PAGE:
Food and ornament
Recent excavations of Ifri Oudadane, a prehistoric rockshelter on the Mediterranean coast of NW
Morocco, yielded a rich marine and terrestrial fauna. We present an analysis of the shellfish remains (exoskeleton-bearing aquatic invertebrates) from the 2011 trench, covering the Epipaleolithic and Early Neolithic levels. A total of 4,415 liters of sediment contained 8,749 specimens (MNI) of at least 40 species of shellfish: 12 bivalves, 24 gastropods, one tusk shell, barnacles, crabs, and sea urchins. The mean abundance of shellfish was 2 MNI per liter. Limpets (Patellidae), topshells (Trochidae), mussels (Mytilidae), and rockshells (Muricidae) formed 98% of the total mollusk fauna and were part of the diet; limpets prevailed in Epipaleolithic levels and topshells in Neolithic ones. Evidence was found for a systematic butchering of topshells (Phorcus turbinatus): the shells in Epipaleolithic levels were mostly smashed while topshells in Neolithic levels were usually topped in a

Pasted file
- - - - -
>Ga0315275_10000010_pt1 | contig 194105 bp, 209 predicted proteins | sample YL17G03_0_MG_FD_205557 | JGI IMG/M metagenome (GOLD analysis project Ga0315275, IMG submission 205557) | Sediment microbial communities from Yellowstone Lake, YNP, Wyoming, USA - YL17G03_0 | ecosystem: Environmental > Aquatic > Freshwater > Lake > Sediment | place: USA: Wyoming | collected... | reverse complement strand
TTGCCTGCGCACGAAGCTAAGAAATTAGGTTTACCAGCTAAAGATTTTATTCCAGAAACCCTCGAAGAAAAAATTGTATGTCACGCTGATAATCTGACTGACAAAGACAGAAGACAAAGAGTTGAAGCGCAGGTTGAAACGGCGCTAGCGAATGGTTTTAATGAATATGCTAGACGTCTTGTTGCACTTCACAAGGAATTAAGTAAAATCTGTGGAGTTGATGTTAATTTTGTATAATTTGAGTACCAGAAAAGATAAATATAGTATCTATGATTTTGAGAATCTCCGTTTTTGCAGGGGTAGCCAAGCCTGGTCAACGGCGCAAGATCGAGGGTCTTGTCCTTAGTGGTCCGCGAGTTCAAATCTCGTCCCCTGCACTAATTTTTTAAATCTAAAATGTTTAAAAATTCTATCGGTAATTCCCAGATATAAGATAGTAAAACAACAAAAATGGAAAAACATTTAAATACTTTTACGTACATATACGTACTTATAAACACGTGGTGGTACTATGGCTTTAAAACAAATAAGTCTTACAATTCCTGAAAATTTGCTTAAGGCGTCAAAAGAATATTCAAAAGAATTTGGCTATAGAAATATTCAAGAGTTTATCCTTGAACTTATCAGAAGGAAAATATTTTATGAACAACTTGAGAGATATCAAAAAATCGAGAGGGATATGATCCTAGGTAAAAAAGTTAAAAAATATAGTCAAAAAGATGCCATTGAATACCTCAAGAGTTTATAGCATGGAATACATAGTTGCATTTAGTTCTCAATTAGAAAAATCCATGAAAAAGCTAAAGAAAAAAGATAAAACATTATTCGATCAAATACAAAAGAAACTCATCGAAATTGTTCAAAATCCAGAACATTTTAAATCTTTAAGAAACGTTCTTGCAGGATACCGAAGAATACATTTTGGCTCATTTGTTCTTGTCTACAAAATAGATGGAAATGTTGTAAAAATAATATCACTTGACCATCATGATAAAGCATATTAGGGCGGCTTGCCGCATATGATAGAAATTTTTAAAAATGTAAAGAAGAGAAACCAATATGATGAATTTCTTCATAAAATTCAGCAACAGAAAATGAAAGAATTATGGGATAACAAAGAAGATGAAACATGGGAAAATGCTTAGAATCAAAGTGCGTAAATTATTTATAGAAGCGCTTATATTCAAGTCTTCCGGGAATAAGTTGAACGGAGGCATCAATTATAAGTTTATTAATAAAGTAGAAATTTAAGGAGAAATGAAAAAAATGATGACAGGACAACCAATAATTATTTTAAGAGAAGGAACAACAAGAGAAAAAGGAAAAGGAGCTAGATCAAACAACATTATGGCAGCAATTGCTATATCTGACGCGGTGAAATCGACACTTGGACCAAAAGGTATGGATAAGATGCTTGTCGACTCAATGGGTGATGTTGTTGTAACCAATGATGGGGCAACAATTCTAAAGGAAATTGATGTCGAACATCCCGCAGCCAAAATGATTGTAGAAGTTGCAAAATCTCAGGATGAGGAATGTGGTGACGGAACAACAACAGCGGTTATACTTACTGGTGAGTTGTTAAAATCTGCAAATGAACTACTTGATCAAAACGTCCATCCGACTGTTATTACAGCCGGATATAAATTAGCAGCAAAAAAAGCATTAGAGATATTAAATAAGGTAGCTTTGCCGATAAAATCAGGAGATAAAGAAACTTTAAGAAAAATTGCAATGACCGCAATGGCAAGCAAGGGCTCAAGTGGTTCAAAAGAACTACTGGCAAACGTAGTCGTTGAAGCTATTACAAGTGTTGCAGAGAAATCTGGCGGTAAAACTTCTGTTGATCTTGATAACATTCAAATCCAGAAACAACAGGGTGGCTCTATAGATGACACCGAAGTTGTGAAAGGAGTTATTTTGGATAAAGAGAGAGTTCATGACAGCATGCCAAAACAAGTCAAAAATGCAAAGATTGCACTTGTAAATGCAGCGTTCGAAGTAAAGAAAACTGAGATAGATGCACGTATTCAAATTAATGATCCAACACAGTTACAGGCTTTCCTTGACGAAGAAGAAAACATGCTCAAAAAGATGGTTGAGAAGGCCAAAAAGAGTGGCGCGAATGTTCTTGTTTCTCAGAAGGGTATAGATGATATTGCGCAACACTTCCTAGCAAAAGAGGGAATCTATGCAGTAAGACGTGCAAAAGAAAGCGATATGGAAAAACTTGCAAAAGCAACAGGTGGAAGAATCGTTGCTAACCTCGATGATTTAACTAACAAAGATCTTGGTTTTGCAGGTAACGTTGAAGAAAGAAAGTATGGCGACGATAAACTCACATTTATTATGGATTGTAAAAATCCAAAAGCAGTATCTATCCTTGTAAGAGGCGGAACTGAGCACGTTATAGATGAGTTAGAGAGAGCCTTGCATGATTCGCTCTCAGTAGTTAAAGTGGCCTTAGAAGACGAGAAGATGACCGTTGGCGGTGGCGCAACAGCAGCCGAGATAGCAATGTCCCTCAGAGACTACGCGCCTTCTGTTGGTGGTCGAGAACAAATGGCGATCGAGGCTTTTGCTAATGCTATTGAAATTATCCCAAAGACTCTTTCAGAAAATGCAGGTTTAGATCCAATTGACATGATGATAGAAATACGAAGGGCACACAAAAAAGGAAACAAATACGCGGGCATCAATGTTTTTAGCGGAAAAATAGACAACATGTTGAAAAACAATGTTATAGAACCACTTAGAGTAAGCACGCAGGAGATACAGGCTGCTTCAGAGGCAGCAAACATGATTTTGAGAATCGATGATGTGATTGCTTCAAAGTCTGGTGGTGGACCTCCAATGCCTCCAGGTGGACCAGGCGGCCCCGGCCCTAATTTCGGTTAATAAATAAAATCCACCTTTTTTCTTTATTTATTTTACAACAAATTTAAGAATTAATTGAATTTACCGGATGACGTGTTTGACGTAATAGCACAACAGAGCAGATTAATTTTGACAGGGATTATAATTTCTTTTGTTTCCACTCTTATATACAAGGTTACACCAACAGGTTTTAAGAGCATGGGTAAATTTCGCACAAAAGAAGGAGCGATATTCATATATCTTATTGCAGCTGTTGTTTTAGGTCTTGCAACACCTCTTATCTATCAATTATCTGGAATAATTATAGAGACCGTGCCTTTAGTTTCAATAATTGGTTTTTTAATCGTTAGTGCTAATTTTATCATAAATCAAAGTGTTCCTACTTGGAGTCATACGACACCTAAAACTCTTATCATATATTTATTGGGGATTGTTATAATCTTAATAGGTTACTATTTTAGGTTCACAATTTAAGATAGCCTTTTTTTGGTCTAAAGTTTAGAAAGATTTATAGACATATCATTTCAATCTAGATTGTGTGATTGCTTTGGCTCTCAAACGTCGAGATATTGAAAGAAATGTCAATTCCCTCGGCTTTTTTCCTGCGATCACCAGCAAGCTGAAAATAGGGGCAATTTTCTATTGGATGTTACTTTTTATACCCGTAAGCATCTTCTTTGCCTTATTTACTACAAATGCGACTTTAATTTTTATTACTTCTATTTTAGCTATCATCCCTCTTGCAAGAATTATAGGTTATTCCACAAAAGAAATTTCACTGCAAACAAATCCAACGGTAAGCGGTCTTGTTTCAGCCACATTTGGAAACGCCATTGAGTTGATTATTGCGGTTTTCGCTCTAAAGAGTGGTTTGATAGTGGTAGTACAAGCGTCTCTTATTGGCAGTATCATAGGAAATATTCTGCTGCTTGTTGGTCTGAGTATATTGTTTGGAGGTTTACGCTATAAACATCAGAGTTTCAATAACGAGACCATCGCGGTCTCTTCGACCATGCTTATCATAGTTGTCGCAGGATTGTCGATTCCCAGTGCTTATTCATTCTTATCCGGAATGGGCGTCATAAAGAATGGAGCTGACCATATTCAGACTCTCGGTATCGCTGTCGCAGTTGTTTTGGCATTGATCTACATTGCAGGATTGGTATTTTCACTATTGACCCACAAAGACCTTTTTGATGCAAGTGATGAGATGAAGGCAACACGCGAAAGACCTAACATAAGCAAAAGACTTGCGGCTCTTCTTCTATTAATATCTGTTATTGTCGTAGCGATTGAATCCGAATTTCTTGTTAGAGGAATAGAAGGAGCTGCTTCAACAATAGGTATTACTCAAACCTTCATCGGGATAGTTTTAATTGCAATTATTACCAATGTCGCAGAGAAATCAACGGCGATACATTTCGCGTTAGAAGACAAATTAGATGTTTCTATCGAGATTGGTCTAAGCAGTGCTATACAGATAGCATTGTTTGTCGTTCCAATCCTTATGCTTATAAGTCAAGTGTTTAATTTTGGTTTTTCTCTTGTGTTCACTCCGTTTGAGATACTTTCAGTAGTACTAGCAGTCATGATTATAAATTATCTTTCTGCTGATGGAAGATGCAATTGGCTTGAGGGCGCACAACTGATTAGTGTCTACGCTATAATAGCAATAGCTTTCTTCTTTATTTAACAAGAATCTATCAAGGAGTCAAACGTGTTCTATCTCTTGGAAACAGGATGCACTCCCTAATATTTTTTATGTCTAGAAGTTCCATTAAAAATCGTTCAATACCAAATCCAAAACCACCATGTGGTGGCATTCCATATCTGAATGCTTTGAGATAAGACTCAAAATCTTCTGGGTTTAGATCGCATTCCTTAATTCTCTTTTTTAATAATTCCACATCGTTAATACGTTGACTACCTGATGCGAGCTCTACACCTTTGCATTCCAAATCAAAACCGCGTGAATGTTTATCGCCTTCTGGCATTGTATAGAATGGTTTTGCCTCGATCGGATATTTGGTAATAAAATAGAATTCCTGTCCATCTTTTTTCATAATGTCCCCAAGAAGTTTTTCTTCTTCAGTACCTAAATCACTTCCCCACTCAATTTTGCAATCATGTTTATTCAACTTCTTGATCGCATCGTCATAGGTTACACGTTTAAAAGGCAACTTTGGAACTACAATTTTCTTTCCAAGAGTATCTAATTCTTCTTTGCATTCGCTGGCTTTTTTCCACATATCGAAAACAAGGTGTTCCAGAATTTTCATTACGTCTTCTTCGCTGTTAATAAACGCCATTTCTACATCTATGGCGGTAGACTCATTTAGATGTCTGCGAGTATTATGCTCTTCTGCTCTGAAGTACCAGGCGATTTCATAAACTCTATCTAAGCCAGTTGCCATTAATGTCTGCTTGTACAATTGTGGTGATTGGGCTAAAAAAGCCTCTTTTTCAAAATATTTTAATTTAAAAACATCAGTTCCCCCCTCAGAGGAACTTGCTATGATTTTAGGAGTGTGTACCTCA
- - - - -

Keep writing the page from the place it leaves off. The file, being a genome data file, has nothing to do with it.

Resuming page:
uniform way. Seven species of mollusks showed traces of manipulation and were used as ornament or tools. Species used as food, such as limpets, topshells, and mussels, never show any indications of being used as ornament or tools, and the mollusks that were used as jewelry or tools were not part of the diet.